Kate from Plastic is Rubbish

We are Kate and Ami. We live in Yorkshire, UK, no pets, no children. We shop at supermarkets when we have to, eat meat, cheese, and olives. We drink alcohol and entertain. We travel…a lot. Giving up is not in our nature! We want to do everything but without creating a huge pile of non-biodegradable, problematic rubbish that future generations will have to clean up.

The problem is of course plastic. Most plastics do not biodegrade or rot. In fact they last for decades, centuries, possibly for ever. And they are used to make everything from computers and clothes to crisp packets and condoms. Annual consumption of plastic has increased from around 5 million tonnes in the 1950s to nearly 100 million tonnes today. In the UK alone we generate nearly 5 million tonnes of plastic rubbish each year most of it packaging, most of it by households. (WRAP).

Plastic is used to make items that we throw away. We are creating everlasting trash in huge quantities. Yes, plastic can be recycled but rubbish in the recycle bin is still waste. It has to be collected and treated and this takes a lot of resources.

This is a huge misuse of plastic resulting in grave environmental problems.

In continuing to create plastic trash, to misuse plastic, we felt that we were contributing to those problems. So in October 2006 we decided to give up abusing plastic.

How? Well, we started with a plastic audit. We saved all our plastic rubbish for a week. By the end of 7 days we were running out of space. You can see our trash pile in the picture above. Then each month we looked at the pile (or rather a photograph of it), and stopped “using” a piece of disposable plastic. In January 2007 we launched our online 12 steps program for a cleaner planet. We called it that because a) We were giving up plastic..and b) We thought it would take 12 months.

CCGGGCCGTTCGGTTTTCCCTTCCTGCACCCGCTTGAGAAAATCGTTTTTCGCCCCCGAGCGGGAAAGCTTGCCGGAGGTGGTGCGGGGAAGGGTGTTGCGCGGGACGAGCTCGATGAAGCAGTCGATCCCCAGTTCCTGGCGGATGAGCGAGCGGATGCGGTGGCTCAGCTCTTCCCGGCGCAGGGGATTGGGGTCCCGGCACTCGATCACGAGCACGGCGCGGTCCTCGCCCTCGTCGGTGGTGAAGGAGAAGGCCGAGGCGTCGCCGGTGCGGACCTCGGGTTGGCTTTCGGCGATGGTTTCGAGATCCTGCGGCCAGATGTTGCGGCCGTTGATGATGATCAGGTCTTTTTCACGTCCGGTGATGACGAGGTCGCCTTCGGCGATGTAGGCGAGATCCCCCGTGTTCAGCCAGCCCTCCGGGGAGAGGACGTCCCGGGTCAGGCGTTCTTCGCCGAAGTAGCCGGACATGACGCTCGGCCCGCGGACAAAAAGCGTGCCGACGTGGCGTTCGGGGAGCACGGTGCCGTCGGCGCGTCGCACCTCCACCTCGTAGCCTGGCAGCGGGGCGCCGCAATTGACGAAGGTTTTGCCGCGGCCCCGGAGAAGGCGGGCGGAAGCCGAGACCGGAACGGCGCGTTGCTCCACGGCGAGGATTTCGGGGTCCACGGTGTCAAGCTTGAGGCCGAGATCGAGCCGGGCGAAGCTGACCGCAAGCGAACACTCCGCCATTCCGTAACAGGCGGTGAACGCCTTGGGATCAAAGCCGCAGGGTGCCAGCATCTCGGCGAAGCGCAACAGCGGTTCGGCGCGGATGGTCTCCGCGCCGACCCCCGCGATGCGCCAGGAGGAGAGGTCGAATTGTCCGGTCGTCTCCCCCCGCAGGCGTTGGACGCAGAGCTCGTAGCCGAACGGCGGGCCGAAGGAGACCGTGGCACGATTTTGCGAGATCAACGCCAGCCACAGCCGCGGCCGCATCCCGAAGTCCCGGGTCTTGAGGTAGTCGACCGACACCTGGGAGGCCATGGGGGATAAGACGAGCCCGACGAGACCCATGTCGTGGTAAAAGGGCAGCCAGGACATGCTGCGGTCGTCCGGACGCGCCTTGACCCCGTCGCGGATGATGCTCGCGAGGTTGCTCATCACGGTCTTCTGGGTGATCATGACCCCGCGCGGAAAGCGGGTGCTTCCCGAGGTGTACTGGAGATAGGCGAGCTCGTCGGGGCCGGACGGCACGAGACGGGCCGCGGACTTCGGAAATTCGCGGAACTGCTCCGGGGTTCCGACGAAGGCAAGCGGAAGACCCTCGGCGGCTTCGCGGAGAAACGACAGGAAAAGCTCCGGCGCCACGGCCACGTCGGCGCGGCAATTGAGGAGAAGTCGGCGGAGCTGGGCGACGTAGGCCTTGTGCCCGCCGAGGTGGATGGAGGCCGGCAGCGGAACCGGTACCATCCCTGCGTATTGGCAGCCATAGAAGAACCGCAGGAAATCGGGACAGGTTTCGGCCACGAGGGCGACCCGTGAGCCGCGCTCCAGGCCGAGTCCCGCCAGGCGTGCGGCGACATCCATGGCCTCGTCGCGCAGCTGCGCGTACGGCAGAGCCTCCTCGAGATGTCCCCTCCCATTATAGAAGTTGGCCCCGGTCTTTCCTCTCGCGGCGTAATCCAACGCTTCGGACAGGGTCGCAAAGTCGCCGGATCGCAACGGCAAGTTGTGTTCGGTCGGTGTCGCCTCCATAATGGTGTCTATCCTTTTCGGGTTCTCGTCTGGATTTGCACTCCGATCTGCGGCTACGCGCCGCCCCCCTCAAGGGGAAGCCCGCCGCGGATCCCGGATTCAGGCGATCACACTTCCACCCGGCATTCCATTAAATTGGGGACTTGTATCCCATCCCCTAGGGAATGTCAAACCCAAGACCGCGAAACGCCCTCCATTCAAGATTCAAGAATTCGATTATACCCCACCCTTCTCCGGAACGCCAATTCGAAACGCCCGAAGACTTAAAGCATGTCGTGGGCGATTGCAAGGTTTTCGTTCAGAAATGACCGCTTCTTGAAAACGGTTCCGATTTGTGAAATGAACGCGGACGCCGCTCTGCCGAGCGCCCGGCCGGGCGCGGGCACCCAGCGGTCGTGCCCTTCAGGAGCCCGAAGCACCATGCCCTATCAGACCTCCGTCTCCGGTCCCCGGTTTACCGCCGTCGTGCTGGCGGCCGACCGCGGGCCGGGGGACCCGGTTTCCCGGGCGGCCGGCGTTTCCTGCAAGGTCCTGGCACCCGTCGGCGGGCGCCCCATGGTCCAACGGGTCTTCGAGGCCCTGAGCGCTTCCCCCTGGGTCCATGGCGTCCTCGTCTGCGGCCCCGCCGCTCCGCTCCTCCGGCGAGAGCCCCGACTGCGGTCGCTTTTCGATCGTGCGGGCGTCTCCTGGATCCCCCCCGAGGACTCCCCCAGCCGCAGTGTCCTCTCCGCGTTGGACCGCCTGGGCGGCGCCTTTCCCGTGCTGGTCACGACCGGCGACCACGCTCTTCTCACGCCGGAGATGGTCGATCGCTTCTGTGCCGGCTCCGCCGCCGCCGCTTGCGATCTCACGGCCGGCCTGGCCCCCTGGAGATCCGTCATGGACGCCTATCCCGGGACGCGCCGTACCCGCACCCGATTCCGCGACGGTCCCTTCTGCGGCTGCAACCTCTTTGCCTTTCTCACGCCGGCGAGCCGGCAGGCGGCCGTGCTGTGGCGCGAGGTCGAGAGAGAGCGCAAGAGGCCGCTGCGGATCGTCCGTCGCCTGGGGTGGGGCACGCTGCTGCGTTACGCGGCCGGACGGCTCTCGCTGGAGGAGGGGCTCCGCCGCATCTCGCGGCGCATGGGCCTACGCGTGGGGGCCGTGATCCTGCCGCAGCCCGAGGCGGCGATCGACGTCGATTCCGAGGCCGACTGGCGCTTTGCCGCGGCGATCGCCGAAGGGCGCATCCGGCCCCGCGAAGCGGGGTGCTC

Years on and we are still finding new plastic to cut. These are the plastics we boycott:

  • Single use throwaway items like bags, packaging and bottles,
  • Items for which there is a viable natural alternative like cotton
  • Synthetic fibers wherever possible
  • Plastic lined tins, paper and metal lids
  • Silly stuff that irritates us
  • Sneaky plastics in places you might not have thought of.
  • You can read more here….

Yes, it is a big list but we have sourced a surprising number of packaging-free, sustainable, biodegradable and reusable alternatives – you can find them listed on our website www.plasticisrubbish.com.

Now we send very little to landfill nor do we recycle much. Instead we compost like demons. It feels good to know we have taken responsibility for our own rubbish and can dispose of most of it ourselves. If the bin men go on strike we don’t have to worry. Is that green or just my 70′s childhood trauma revealing its self?

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